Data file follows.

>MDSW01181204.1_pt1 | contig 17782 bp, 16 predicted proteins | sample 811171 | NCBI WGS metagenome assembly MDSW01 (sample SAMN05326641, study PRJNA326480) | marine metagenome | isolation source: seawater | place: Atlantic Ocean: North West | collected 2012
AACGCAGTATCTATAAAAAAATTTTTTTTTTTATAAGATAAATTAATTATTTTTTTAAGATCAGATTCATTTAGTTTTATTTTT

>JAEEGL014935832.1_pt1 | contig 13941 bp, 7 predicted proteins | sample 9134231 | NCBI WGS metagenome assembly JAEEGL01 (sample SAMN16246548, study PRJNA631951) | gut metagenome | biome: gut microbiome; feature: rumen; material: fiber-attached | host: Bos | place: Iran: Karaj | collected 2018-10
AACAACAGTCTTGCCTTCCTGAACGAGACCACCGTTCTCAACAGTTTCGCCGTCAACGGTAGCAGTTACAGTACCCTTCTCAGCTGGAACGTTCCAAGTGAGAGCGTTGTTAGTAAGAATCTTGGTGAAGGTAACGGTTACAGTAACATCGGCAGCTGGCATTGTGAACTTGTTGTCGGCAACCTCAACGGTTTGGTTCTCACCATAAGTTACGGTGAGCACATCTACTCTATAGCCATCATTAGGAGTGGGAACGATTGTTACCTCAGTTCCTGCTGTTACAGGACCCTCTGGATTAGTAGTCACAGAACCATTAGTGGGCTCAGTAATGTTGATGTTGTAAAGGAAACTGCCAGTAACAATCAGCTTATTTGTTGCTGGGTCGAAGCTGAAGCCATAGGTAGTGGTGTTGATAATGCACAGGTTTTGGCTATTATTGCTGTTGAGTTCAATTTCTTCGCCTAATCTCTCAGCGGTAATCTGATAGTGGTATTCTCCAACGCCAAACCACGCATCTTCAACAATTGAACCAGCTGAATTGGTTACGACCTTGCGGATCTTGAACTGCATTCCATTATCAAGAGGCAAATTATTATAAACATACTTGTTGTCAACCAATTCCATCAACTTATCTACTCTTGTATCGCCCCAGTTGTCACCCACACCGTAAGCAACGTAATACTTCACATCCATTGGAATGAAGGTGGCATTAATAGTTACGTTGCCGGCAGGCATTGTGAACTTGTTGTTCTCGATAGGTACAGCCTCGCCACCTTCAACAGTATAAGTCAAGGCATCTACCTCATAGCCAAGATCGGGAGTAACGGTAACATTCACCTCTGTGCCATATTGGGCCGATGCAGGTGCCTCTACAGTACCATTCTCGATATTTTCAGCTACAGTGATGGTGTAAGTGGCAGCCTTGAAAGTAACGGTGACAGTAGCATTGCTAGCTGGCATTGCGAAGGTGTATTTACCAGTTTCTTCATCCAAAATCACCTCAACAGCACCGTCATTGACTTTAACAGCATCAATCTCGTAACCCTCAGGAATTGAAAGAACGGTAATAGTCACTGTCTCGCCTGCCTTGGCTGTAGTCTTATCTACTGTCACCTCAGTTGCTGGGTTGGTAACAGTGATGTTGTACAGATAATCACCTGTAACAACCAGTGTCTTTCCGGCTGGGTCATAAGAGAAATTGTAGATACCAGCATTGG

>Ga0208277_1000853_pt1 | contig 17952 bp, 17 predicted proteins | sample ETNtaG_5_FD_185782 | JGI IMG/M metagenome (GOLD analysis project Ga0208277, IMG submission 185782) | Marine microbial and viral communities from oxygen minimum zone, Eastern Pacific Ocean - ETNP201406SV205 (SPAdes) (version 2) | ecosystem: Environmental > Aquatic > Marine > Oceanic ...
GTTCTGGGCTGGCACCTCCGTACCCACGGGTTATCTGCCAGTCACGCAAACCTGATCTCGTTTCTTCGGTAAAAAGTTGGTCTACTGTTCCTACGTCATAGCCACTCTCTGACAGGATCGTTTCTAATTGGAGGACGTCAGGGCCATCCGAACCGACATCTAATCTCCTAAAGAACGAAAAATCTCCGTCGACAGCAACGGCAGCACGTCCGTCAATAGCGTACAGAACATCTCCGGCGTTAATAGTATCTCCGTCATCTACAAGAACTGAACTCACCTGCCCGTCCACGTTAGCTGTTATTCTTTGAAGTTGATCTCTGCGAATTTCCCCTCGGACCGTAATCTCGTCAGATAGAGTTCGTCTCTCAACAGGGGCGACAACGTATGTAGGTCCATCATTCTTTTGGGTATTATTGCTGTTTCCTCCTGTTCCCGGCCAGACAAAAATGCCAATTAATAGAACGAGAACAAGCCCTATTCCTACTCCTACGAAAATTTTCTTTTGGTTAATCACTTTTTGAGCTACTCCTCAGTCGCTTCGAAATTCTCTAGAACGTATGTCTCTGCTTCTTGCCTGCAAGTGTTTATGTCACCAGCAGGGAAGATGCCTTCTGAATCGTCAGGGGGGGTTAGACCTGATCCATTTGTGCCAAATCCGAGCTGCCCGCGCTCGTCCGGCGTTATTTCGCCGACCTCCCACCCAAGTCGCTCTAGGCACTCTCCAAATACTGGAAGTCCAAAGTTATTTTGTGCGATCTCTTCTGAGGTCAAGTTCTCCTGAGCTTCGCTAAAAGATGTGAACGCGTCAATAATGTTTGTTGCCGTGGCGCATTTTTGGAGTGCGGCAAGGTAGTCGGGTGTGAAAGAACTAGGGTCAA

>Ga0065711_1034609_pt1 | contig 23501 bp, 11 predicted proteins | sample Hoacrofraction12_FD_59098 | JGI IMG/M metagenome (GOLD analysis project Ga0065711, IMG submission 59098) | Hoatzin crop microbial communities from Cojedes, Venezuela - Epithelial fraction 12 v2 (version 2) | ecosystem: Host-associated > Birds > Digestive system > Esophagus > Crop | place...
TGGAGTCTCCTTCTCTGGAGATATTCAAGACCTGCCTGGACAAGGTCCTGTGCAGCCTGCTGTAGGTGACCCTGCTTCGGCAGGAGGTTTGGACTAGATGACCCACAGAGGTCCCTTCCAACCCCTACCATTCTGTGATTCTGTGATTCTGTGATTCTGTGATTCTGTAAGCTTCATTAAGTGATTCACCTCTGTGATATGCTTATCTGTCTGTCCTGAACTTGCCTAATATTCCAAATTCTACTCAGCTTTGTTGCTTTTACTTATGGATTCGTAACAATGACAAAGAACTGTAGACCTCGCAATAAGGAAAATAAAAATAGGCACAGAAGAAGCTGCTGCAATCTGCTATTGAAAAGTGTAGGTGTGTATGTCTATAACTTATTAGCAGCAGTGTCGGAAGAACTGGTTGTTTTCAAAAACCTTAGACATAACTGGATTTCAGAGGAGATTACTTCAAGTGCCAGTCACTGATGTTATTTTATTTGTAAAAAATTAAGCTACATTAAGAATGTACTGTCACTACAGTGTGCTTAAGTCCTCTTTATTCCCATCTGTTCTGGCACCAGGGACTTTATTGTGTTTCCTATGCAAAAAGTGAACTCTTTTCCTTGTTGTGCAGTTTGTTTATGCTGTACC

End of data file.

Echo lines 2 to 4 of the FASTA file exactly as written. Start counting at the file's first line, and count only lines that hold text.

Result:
AACGCAGTATCTATAAAAAAATTTTTTTTTTTATAAGATAAATTAATTATTTTTTTAAGATCAGATTCATTTAGTTTTATTTTT

>JAEEGL014935832.1_pt1 | contig 13941 bp, 7 predicted proteins | sample 9134231 | NCBI WGS metagenome assembly JAEEGL01 (sample SAMN16246548, study PRJNA631951) | gut metagenome | biome: gut microbiome; feature: rumen; material: fiber-attached | host: Bos | place: Iran: Karaj | collected 2018-10
AACAACAGTCTTGCCTTCCTGAACGAGACCACCGTTCTCAACAGTTTCGCCGTCAACGGTAGCAGTTACAGTACCCTTCTCAGCTGGAACGTTCCAAGTGAGAGCGTTGTTAGTAAGAATCTTGGTGAAGGTAACGGTTACAGTAACATCGGCAGCTGGCATTGTGAACTTGTTGTCGGCAACCTCAACGGTTTGGTTCTCACCATAAGTTACGGTGAGCACATCTACTCTATAGCCATCATTAGGAGTGGGAACGATTGTTACCTCAGTTCCTGCTGTTACAGGACCCTCTGGATTAGTAGTCACAGAACCATTAGTGGGCTCAGTAATGTTGATGTTGTAAAGGAAACTGCCAGTAACAATCAGCTTATTTGTTGCTGGGTCGAAGCTGAAGCCATAGGTAGTGGTGTTGATAATGCACAGGTTTTGGCTATTATTGCTGTTGAGTTCAATTTCTTCGCCTAATCTCTCAGCGGTAATCTGATAGTGGTATTCTCCAACGCCAAACCACGCATCTTCAACAATTGAACCAGCTGAATTGGTTACGACCTTGCGGATCTTGAACTGCATTCCATTATCAAGAGGCAAATTATTATAAACATACTTGTTGTCAACCAATTCCATCAACTTATCTACTCTTGTATCGCCCCAGTTGTCACCCACACCGTAAGCAACGTAATACTTCACATCCATTGGAATGAAGGTGGCATTAATAGTTACGTTGCCGGCAGGCATTGTGAACTTGTTGTTCTCGATAGGTACAGCCTCGCCACCTTCAACAGTATAAGTCAAGGCATCTACCTCATAGCCAAGATCGGGAGTAACGGTAACATTCACCTCTGTGCCATATTGGGCCGATGCAGGTGCCTCTACAGTACCATTCTCGATATTTTCAGCTACAGTGATGGTGTAAGTGGCAGCCTTGAAAGTAACGGTGACAGTAGCATTGCTAGCTGGCATTGCGAAGGTGTATTTACCAGTTTCTTCATCCAAAATCACCTCAACAGCACCGTCATTGACTTTAACAGCATCAATCTCGTAACCCTCAGGAATTGAAAGAACGGTAATAGTCACTGTCTCGCCTGCCTTGGCTGTAGTCTTATCTACTGTCACCTCAGTTGCTGGGTTGGTAACAGTGATGTTGTACAGATAATCACCTGTAACAACCAGTGTCTTTCCGGCTGGGTCATAAGAGAAATTGTAGATACCAGCATTGG